Dudley's Story, continued...
Dudley, like Sandia, was clearly not vicious. What was his
problem? The immediate issue was that as soon as I would halter
him, Dudley would bash me with his head. I'd holler and yell
and hit back. Dudley would sober up and behave. Then the next
day he'd bash me again.
Debbie came to the rescue. The first time Dudley tried to
whack her with his head, she fluttered her hand at his eye. He
backed off and acted real polite. This worked for me, too. After
a few hand flutters, Dudley gave up head bashing for good.
I brought out Dr. Hanosh to see if any of his behavior problems
had a physiological cause. The vet pronounced him sound and healthy.
Next came hoof care. It clearly had been a while since Dudley
had seen a farrier. His hooves splayed out. Chunks had cracked
off. However, Philip Johnson agreed with Hanosh that Dudley was
sound. With just one trimming, he got Dudley's feet into good
shape for riding.
Philip pointed out the fact that Dudley's withers had a patch
of white hair on each side. Dudley's problem was that he had
"mutton withers," meaning that they were wide and round.
Most horses have narrow withers. That's what the average saddle
is desigend to fit. On a horse with mutton withers, an average
saddle is painful. In his case, a saddle had inflicted injuries
so bad that they left permanent scars. That's why Dudley had
often bucked people off. It was self-defense.
Philip helped us come up with a saddle and padding arrangement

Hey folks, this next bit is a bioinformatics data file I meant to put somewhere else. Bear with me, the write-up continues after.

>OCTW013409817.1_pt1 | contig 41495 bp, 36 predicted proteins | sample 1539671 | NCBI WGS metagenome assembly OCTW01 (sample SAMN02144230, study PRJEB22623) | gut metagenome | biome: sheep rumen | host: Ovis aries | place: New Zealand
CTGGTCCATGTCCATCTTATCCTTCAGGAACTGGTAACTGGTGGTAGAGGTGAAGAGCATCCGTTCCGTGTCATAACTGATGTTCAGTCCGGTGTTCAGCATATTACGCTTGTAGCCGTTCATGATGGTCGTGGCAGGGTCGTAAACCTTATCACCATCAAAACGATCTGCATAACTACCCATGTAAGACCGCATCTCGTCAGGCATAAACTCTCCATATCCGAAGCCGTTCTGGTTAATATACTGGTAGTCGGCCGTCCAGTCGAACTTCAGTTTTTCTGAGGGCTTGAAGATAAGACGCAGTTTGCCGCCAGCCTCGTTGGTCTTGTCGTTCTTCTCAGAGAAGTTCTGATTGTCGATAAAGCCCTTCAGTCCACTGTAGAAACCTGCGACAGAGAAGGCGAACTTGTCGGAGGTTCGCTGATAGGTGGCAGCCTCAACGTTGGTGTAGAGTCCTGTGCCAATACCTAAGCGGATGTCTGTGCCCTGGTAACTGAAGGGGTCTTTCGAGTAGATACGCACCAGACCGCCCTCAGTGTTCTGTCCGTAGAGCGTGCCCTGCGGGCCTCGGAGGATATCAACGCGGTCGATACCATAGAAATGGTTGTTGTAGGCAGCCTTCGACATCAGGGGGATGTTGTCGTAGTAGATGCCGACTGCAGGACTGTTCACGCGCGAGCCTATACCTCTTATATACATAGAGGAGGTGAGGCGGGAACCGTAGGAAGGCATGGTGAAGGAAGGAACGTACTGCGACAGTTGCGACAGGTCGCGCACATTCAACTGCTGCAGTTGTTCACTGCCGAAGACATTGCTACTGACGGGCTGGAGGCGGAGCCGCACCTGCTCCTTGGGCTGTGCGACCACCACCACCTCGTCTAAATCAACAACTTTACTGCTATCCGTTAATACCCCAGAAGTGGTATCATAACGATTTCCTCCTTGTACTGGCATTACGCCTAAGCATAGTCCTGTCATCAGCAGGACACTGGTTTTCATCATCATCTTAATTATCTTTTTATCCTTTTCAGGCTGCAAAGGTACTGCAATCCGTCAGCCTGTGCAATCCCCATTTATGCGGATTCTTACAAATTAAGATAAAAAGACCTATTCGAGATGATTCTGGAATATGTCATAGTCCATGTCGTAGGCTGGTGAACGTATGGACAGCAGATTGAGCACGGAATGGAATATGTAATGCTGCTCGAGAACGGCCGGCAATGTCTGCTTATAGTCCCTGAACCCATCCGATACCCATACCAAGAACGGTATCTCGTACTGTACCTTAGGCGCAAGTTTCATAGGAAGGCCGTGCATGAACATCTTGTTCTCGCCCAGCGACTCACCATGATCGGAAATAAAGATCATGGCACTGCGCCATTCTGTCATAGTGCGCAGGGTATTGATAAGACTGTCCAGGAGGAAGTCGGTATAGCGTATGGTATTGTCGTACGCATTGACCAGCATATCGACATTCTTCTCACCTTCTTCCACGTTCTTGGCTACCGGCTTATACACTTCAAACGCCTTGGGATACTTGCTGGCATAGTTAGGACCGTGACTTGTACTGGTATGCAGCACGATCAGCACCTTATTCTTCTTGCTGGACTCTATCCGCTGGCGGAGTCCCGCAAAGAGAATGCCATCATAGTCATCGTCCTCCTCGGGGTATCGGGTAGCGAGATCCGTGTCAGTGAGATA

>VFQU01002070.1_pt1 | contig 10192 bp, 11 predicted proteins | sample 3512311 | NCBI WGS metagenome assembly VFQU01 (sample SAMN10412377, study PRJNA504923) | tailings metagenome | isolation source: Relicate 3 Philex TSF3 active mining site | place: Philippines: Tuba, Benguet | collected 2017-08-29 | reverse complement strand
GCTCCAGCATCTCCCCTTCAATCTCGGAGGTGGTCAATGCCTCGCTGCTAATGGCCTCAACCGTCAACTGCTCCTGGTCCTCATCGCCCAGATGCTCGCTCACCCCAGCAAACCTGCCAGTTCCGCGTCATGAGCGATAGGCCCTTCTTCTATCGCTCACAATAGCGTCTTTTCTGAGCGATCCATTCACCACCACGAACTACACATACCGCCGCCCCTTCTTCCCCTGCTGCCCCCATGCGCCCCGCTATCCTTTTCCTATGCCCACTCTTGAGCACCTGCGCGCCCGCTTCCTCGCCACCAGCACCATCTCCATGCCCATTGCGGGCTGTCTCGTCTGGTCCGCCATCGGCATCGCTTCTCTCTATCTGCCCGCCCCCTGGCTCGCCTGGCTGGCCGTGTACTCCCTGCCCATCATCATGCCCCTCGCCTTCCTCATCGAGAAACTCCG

that made Dudley comfortable.
Marcie gave me Dudley's old bridle. She said the guy
who sold it to her had claimed its bit was gentle.
Debbie took one look at the bit and declared that it was a
wreck waiting to happen. True, it looked kind of like a full
cheek snaffle, the bit that worked so well with Coquetta. However,
the reins attached to long shanks, and a chain ran under the
chin. "This bit works on a horse's jaw like a nutcracker,"
Debbie said. "It can be excruciatingly painful." Probably
painful enough to drive a horse berserk if someone pulled the
reins too hard. She recommended a simple snaffle.
I was the first to try to ride him. Within seconds, Dudley
tried to toss the reins over his head. Western riders hold the
reins slack most of the time. That makes it easy for a horse
to toss them. If both reins wind up on the same side of a horse's
neck, the rider can't do anything but turn him in circles. After
a few dozen head tosses, I got off him. Time to think it over.
The western solution is a tiedown. This is a rope or length
of leather that ties a nosepiece on a bridle to a breast piece.
It holds the horse's head down so he can't toss the reins. The
English solution is a martingale. It runs the reins through two
loops on lines attached to the breast piece. A martingale is
less restrictive than a tiedown and safer. If a horse trips,
it is less likely to lose its balance and fall.
I distrusted tiedowns and didn't have a martingale. I solved
the problem by riding him while holding the reins English style,
with a mild snaffle bit and slight tension on the reins, while
holding them low . That way he couldn't toss the reins. Within
a few days Dudley quit trying to toss them. Now we could rein
him Western style again.
The most important thing was that Dudley never once tried
to buck any of us off. Now that he had comfortable tack, he had
no motivation to hurt anyone.